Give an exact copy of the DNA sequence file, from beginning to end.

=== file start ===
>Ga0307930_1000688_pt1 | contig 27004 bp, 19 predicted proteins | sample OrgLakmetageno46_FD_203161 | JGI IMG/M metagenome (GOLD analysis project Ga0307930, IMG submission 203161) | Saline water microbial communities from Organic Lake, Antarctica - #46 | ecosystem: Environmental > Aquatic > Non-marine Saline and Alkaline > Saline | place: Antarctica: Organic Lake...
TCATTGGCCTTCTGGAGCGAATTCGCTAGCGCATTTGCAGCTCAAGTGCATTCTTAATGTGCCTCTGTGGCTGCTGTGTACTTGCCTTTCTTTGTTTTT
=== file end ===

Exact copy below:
>Ga0307930_1000688_pt1 | contig 27004 bp, 19 predicted proteins | sample OrgLakmetageno46_FD_203161 | JGI IMG/M metagenome (GOLD analysis project Ga0307930, IMG submission 203161) | Saline water microbial communities from Organic Lake, Antarctica - #46 | ecosystem: Environmental > Aquatic > Non-marine Saline and Alkaline > Saline | place: Antarctica: Organic Lake...
TCATTGGCCTTCTGGAGCGAATTCGCTAGCGCATTTGCAGCTCAAGTGCATTCTTAATGTGCCTCTGTGGCTGCTGTGTACTTGCCTTTCTTTGTTTTT